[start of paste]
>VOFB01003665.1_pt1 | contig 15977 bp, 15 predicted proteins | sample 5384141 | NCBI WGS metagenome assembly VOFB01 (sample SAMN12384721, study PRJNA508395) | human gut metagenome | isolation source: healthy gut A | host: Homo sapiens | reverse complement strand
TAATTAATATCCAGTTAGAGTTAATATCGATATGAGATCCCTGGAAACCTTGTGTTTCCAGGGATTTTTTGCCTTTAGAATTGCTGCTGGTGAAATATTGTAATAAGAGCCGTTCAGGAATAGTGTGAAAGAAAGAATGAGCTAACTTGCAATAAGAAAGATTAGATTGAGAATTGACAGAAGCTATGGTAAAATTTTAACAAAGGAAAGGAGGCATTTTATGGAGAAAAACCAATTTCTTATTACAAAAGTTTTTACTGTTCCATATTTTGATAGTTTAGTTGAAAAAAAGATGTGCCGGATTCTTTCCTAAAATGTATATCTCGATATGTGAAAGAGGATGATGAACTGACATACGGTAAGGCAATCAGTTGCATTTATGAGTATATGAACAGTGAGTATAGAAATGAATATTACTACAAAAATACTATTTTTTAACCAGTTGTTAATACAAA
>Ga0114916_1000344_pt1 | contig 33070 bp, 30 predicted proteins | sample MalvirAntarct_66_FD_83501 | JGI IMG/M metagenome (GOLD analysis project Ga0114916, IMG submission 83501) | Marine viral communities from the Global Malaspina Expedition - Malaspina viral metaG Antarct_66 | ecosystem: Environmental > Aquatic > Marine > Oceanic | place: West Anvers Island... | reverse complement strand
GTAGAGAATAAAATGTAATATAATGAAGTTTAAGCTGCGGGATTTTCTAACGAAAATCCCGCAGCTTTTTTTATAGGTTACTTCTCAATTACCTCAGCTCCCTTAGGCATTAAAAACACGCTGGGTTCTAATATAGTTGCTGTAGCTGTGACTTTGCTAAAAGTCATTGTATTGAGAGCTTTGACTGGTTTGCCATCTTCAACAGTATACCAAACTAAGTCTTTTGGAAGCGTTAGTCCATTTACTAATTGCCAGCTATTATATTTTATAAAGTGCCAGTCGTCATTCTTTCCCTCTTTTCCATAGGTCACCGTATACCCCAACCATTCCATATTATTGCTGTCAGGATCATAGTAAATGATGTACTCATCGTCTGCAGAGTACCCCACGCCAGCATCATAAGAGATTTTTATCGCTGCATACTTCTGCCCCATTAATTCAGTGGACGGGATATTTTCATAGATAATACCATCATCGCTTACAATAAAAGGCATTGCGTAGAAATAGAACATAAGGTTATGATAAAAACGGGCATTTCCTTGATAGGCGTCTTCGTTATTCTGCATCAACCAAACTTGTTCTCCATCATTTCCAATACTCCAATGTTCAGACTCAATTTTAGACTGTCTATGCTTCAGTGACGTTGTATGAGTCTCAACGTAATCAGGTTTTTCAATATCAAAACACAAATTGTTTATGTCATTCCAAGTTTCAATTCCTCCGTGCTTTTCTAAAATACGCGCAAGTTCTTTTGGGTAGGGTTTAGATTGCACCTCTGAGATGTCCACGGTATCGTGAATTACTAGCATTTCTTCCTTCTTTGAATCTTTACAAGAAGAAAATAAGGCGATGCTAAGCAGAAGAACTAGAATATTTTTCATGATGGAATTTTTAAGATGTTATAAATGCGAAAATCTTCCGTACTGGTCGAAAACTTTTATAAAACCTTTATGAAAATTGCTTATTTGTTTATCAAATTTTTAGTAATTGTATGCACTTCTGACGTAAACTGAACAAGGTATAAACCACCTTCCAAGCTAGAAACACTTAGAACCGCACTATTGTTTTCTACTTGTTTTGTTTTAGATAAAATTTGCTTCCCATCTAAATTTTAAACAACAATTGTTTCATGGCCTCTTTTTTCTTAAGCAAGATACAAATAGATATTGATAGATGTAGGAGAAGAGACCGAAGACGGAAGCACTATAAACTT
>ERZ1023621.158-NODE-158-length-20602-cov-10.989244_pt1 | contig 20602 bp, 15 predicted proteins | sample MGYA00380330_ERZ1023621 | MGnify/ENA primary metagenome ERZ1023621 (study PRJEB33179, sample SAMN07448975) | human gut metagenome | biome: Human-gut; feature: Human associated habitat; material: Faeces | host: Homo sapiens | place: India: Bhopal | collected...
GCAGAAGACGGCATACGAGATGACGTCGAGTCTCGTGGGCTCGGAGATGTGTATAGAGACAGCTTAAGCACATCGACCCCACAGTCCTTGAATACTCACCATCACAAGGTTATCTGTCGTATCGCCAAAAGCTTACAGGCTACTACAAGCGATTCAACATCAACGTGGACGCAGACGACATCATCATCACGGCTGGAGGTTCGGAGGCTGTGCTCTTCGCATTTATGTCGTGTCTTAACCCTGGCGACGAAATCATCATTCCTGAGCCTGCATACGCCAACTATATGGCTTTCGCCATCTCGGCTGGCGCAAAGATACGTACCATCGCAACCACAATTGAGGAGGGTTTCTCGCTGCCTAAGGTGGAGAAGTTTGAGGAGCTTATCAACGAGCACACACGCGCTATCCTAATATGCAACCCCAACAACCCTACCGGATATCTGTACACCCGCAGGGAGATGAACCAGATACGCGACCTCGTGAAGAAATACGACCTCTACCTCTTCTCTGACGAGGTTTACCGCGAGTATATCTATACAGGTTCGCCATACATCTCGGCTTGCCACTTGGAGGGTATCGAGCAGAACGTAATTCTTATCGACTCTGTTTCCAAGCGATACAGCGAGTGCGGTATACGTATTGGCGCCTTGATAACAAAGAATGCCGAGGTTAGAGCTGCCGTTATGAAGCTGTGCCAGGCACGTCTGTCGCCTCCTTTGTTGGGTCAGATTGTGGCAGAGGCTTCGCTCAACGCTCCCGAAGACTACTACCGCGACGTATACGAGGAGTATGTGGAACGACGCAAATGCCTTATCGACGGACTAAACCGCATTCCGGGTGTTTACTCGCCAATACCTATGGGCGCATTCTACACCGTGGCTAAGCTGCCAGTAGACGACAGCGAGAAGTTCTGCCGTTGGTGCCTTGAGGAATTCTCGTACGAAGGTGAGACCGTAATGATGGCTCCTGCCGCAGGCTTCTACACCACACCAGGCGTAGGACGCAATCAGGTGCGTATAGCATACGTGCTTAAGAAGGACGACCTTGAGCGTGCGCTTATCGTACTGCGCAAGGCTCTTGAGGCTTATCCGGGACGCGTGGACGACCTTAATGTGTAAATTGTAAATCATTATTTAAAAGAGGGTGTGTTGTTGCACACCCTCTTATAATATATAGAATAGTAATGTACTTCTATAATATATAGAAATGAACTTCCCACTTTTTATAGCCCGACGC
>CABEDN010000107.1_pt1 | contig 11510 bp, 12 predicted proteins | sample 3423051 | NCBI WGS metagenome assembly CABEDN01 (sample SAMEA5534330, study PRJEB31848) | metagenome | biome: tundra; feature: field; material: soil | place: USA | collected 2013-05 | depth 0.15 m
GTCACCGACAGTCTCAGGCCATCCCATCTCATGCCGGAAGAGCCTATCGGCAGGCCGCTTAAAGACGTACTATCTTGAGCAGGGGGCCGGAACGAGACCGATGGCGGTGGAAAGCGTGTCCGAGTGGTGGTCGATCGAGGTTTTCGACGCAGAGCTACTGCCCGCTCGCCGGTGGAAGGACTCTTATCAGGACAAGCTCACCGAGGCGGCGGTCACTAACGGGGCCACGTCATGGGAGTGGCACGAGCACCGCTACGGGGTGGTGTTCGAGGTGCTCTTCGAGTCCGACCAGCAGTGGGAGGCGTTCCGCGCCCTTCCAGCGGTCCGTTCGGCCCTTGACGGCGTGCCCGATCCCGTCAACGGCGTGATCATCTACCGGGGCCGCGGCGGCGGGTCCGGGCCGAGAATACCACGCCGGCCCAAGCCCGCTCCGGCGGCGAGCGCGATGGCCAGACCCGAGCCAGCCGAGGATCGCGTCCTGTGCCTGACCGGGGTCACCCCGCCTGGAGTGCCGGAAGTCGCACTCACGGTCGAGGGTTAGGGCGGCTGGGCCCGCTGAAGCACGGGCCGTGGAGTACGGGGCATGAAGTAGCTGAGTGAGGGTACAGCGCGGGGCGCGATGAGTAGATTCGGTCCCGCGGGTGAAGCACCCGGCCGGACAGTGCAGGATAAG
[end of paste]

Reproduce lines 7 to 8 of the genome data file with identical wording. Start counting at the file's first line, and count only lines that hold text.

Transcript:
>CABEDN010000107.1_pt1 | contig 11510 bp, 12 predicted proteins | sample 3423051 | NCBI WGS metagenome assembly CABEDN01 (sample SAMEA5534330, study PRJEB31848) | metagenome | biome: tundra; feature: field; material: soil | place: USA | collected 2013-05 | depth 0.15 m
GTCACCGACAGTCTCAGGCCATCCCATCTCATGCCGGAAGAGCCTATCGGCAGGCCGCTTAAAGACGTACTATCTTGAGCAGGGGGCCGGAACGAGACCGATGGCGGTGGAAAGCGTGTCCGAGTGGTGGTCGATCGAGGTTTTCGACGCAGAGCTACTGCCCGCTCGCCGGTGGAAGGACTCTTATCAGGACAAGCTCACCGAGGCGGCGGTCACTAACGGGGCCACGTCATGGGAGTGGCACGAGCACCGCTACGGGGTGGTGTTCGAGGTGCTCTTCGAGTCCGACCAGCAGTGGGAGGCGTTCCGCGCCCTTCCAGCGGTCCGTTCGGCCCTTGACGGCGTGCCCGATCCCGTCAACGGCGTGATCATCTACCGGGGCCGCGGCGGCGGGTCCGGGCCGAGAATACCACGCCGGCCCAAGCCCGCTCCGGCGGCGAGCGCGATGGCCAGACCCGAGCCAGCCGAGGATCGCGTCCTGTGCCTGACCGGGGTCACCCCGCCTGGAGTGCCGGAAGTCGCACTCACGGTCGAGGGTTAGGGCGGCTGGGCCCGCTGAAGCACGGGCCGTGGAGTACGGGGCATGAAGTAGCTGAGTGAGGGTACAGCGCGGGGCGCGATGAGTAGATTCGGTCCCGCGGGTGAAGCACCCGGCCGGACAGTGCAGGATAAG